Northern California County Voted to Secede: Why Would Anyone Want to Leave California?

Several counties in California and Colorado have embarked on journeys to secede from their respective states. These efforts, which aim to create a "Northern Colorado" and state called "Jefferson" in California, are residents' responses to their frustrations with recently passed laws and legislation.

The Siskiyou County Board of Supervisors in California voted 4-1 this week to form Jefferson, which is slated to be a Republican state. Their reasons for applying for secession include complaints related to "regulation, restriction of rights, lack of representation, regionalism and restoration of limited government." While these concerns must be addressed, they are not sufficient grounds for secession. In general, secession is not an effective strategy for resolving political divides as it hinders activism, understanding, and collaboration among people of various schools of thought within a state. 

Residents can petition their way to forming sovereign state if they believe their freedom is impeded upon by their current state. However, given the extensive process required for state secession, political and cultural differences between residents may not suffice. State secession is contingent upon approval from the existing state's legislature, voters, and the governor. If these conditions are met, Congress must approve admission of the new state into the Union. 

West Virginia's secession from Virginia, which occurred in 1863 during the Civil War, marks the last time a state seceded in the U.S. The counties in California and Colorado consist primarily of Republicans who disagree with "Democratic-controlled legislature." Colorado's secession, for example, is driven by efforts to avoid environmental regulation and gun safety laws.

Secessioninsts' efforts will prove futile as they are attempting to use political differences as basis for their case. With lack of public support, advocates and commissioners have pulled in the reigns slightly, but many continue to continue fighting for their proposed secession plans.

How likely are you to make Mic your go-to news source?

Andreea Nica

Andreea Nica is a freelance writer, scholar, egalitarian, and yogi. She holds a master's degree from the London School of Economics within Communications. Andreea also holds a B.A. in Psychology from Northern Arizona University. Currently, she is writing a nonfiction narrative on transitioning from Pentecostalism, focusing on society, identity, and power. She is the Founder and Editor of OrganiCommunications empowering clients in content development and media strategy. She is the author of 2 blogs and writes for various online platforms. You can find her meandering in the Pacific Northwest. Contact Andreea: andreea@organicommunications.com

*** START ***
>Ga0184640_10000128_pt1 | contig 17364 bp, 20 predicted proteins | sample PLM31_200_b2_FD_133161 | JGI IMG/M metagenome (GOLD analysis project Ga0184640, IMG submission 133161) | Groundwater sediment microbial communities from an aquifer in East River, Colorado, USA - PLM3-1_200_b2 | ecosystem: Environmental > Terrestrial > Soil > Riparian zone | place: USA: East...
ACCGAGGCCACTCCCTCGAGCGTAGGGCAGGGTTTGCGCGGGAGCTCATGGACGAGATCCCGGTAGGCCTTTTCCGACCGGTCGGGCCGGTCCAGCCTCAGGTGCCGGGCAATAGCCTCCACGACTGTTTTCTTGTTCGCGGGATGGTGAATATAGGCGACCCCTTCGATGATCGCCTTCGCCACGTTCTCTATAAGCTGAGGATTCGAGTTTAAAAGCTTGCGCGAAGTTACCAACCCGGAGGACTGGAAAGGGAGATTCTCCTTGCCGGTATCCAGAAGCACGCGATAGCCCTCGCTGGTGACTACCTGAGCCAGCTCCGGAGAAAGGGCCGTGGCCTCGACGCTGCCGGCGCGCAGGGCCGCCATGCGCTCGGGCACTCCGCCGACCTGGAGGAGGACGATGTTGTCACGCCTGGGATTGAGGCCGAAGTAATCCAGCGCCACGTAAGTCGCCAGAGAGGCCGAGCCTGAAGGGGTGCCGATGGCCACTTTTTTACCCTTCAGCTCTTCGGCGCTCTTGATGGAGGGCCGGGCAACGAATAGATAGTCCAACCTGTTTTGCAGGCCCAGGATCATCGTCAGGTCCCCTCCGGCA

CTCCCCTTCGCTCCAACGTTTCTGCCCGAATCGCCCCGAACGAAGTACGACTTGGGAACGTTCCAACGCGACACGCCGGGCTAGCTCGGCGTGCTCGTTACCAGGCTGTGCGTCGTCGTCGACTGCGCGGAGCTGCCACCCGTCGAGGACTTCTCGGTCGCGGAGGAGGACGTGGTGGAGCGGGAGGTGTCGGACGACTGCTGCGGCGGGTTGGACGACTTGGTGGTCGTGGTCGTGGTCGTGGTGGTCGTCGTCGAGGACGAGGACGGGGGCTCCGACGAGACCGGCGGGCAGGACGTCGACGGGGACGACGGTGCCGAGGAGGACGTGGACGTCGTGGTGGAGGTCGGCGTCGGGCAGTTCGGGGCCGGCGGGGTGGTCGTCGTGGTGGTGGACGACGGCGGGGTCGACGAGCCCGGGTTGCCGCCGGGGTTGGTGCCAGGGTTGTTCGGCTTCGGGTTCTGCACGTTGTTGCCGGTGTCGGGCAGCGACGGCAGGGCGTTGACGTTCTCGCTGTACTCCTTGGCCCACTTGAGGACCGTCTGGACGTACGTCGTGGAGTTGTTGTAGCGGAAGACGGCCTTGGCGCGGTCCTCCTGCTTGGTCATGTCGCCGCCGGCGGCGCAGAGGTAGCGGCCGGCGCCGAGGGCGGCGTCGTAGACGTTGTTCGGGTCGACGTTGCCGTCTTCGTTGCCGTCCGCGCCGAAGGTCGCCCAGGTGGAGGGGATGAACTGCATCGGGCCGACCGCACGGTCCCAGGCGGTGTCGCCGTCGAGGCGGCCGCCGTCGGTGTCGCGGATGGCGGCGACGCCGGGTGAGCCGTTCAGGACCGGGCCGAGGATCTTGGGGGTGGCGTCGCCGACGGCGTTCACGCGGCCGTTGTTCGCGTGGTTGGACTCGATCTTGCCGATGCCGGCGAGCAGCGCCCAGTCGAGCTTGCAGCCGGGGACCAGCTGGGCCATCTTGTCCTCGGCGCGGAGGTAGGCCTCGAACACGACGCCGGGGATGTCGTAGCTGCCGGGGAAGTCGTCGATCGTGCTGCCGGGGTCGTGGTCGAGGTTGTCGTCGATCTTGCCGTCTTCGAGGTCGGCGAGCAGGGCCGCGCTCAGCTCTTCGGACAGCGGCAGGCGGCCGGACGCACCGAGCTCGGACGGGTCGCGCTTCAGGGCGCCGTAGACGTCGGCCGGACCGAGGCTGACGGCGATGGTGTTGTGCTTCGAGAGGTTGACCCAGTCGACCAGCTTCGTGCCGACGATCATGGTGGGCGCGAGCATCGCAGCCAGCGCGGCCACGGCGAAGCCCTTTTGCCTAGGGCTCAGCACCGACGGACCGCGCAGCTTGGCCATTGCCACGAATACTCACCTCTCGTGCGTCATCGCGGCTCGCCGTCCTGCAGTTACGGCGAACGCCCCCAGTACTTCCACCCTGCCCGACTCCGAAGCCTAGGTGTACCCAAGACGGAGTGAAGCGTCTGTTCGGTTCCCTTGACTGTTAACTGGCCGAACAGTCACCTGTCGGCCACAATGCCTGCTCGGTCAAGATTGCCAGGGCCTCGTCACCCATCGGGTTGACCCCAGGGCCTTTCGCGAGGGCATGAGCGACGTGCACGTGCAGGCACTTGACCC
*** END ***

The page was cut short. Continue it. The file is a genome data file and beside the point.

MORE FROM

CNN's Van Jones allegedly says the Trump Russia stories are "a big nothing burger"

He's the second CNN insider this week to apparently denounce the network's Russia coverage.

Conservative columnist Bret Stephens joins MSNBC

Stephens will remain a columnist at The New York Times.

Department of Homeland Security announces new airline security rules

The new measures could help end the electronics ban.

Democrats on Neil Gorsuch's first Supreme Court term: "We've got another Scalia"

Some say Gorsuch's even-handed performance during his confirmation hearings "might be more an act than it was a real persona."

Fox News just hired US Rep. Jason Chaffetz as a correspondent

Chaffetz is headed to Fox.

Here are the key rulings from the Supreme Court's busy June term

The court's term ended with rulings on immigration, the First Amendment, LGBTQ rights and more.

CNN's Van Jones allegedly says the Trump Russia stories are "a big nothing burger"

He's the second CNN insider this week to apparently denounce the network's Russia coverage.

Conservative columnist Bret Stephens joins MSNBC

Stephens will remain a columnist at The New York Times.

Department of Homeland Security announces new airline security rules

The new measures could help end the electronics ban.

Democrats on Neil Gorsuch's first Supreme Court term: "We've got another Scalia"

Some say Gorsuch's even-handed performance during his confirmation hearings "might be more an act than it was a real persona."

Fox News just hired US Rep. Jason Chaffetz as a correspondent

Chaffetz is headed to Fox.

Here are the key rulings from the Supreme Court's busy June term

The court's term ended with rulings on immigration, the First Amendment, LGBTQ rights and more.